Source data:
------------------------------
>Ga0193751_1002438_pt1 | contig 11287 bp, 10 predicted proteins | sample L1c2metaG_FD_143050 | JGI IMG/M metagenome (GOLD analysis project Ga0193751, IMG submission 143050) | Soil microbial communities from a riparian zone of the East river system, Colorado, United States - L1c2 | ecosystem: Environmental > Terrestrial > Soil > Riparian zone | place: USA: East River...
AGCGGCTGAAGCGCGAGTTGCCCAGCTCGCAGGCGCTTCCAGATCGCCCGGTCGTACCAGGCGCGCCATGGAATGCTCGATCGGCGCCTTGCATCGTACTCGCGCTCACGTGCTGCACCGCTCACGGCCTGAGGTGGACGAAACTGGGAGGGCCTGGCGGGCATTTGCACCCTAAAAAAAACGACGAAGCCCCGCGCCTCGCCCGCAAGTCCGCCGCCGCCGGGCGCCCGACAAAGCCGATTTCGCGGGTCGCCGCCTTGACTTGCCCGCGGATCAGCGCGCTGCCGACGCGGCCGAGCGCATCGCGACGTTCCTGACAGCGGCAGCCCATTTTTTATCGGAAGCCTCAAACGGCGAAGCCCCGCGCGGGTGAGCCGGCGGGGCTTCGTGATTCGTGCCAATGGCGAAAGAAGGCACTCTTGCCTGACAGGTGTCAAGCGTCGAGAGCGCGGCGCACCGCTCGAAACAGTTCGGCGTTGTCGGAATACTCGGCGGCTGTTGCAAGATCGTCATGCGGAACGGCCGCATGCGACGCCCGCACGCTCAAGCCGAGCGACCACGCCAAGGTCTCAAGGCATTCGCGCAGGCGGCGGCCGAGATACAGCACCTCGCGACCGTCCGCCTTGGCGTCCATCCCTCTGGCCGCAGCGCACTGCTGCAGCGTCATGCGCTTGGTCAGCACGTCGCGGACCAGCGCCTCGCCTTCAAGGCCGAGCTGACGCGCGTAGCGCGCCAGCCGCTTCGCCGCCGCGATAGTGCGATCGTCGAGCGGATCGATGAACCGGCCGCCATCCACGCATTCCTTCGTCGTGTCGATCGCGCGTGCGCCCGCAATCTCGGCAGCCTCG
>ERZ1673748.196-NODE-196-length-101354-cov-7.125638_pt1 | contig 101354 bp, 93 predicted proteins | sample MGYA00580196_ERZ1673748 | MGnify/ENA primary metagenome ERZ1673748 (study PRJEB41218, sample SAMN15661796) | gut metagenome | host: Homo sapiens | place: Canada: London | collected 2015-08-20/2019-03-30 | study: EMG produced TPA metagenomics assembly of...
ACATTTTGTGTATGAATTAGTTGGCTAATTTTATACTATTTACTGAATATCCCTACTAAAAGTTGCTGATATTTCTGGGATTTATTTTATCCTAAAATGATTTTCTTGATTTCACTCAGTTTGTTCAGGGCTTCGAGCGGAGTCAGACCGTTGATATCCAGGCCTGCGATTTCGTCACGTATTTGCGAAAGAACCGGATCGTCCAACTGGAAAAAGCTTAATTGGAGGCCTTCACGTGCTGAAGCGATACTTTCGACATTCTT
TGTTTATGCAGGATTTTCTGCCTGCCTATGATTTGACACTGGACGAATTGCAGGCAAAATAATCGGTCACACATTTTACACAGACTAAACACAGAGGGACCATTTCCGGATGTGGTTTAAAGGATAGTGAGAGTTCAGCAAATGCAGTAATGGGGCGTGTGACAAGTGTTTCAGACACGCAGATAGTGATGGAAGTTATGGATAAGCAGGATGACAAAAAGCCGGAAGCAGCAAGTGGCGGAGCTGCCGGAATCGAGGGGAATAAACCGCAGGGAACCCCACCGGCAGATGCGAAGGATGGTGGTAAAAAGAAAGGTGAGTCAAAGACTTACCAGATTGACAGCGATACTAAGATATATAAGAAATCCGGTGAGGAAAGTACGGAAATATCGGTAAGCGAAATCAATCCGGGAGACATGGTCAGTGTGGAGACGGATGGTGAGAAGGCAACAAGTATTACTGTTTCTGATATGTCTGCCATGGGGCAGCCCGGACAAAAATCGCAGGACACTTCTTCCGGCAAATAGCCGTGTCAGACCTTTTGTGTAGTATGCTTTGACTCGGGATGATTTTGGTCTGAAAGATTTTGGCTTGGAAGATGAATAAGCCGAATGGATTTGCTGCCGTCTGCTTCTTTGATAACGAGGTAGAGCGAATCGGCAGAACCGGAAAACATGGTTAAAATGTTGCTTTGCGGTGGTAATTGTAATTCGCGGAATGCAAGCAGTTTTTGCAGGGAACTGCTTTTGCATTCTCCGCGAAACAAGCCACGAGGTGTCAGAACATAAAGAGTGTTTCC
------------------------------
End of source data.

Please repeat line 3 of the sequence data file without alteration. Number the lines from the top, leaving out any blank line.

>ERZ1673748.196-NODE-196-length-101354-cov-7.125638_pt1 | contig 101354 bp, 93 predicted proteins | sample MGYA00580196_ERZ1673748 | MGnify/ENA primary metagenome ERZ1673748 (study PRJEB41218, sample SAMN15661796) | gut metagenome | host: Homo sapiens | place: Canada: London | collected 2015-08-20/2019-03-30 | study: EMG produced TPA metagenomics assembly of...